1. Emulate the Hoosiers. The State of Indiana has a program in its intermediate appellate court that brings the judges to the people. This article from an ABA publication describes the program with the alluring name Appeals on Wheels, and it looks terrific. According to the article, the court had convened in 84 of the state’s 92 counties by the middle of last year, and by now, they may have met at least once in all of them. The Court of Appeals of Virginia approximates this by holding court in several cities in four regions; but they’ve never come close to covering the whole state. The Supreme Court convenes two remote writ panels per year, in late summer, in varying locations. These “road shows” generate tremendous goodwill with the host localities. I believe that both courts should consider expanding the number of sites for arguments, for all the reasons spelled out in the article.
  2. More writs, anyone? The justices have reined in sharply the number of appeals they award. That results in spectacles such as this month’s micro-session, with just nine appeals argued. The justices spent just 4 ½ hours in the courtroom this month. Part of this is due to a decline in new filings, though the caseload indicators show signs that that decline may have bottomed out. Even so, the decline in the number of writs is steeper than the drop in new business, so there’s an external factor at work. That factor may be a conscious desire to reduce the court’s merits docket; I have no way of knowing. My wish here is for more grants of appeals, so the bench, the bar, and the public get more input on the law.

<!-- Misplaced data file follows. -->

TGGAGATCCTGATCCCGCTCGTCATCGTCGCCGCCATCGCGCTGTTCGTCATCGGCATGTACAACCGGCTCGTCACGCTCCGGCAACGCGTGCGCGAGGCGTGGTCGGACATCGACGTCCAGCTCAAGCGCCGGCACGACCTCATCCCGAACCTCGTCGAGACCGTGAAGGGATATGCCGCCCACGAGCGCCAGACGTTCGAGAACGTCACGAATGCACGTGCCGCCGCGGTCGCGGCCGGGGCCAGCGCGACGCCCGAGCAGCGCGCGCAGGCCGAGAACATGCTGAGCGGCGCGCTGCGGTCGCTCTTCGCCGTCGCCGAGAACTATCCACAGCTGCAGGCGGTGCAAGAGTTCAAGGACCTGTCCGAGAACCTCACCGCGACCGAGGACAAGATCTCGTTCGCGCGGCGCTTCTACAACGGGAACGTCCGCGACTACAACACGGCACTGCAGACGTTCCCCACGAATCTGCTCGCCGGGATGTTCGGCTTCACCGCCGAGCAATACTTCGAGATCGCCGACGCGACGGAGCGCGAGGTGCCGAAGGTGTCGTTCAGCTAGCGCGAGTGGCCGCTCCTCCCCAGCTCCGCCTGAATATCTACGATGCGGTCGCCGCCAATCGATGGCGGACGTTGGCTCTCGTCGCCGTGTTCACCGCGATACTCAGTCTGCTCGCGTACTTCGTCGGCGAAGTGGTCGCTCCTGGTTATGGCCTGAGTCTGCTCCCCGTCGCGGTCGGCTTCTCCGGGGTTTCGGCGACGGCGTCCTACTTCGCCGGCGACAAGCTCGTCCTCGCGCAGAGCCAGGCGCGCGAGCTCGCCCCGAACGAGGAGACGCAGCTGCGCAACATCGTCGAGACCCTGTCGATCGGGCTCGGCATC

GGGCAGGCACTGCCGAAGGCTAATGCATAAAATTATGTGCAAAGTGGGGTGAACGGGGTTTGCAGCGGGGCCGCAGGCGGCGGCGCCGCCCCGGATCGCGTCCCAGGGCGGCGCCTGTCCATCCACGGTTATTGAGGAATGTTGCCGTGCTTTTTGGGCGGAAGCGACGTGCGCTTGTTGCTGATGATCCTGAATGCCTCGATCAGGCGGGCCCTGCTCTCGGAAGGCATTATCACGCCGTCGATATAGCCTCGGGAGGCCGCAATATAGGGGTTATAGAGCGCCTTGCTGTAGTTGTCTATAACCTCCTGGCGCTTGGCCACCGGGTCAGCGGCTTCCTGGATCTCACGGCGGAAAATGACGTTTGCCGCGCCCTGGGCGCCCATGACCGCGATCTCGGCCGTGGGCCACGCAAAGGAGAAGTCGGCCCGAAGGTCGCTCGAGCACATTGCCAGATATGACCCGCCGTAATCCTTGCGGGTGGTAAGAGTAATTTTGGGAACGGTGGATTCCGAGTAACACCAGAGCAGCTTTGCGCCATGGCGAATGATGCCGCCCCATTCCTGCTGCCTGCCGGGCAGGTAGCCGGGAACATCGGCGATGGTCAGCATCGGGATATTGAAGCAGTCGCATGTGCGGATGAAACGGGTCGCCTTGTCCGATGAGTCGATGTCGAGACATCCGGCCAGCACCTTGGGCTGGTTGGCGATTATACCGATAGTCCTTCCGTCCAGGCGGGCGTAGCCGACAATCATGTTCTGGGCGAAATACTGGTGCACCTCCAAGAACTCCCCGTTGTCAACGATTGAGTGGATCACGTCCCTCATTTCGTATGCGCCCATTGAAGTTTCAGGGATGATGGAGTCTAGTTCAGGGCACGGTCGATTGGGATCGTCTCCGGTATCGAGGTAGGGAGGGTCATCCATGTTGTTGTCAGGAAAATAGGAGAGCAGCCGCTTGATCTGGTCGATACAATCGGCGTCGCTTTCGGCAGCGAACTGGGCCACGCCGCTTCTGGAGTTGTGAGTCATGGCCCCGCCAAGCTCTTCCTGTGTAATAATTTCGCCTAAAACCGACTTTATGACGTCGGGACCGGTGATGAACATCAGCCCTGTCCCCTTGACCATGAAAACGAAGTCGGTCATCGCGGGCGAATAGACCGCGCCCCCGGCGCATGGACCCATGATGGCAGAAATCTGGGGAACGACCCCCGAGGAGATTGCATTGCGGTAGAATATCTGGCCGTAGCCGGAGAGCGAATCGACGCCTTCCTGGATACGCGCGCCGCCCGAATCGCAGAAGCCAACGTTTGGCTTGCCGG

3. An appellate bench-bar conference. If your local jurisdiction convenes a bench-bar conference, you already know how valuable this is. The opportunity to meet your jurists face-to-face and talk informally is a boon for everyone. On a national scale, the ABA’s Council of Appellate Lawyers, of which I’m an executive board member, is in effect such a conference, and our annual appellate summits are priceless opportunities. Why not create one for the Virginia appellate bar and benches? The triennial (or so) Virginia Appellate Summit is the closest we come to this concept, but in my experience, most jurists who attend will give their presentations and then leave. We can do better to encourage camaraderie.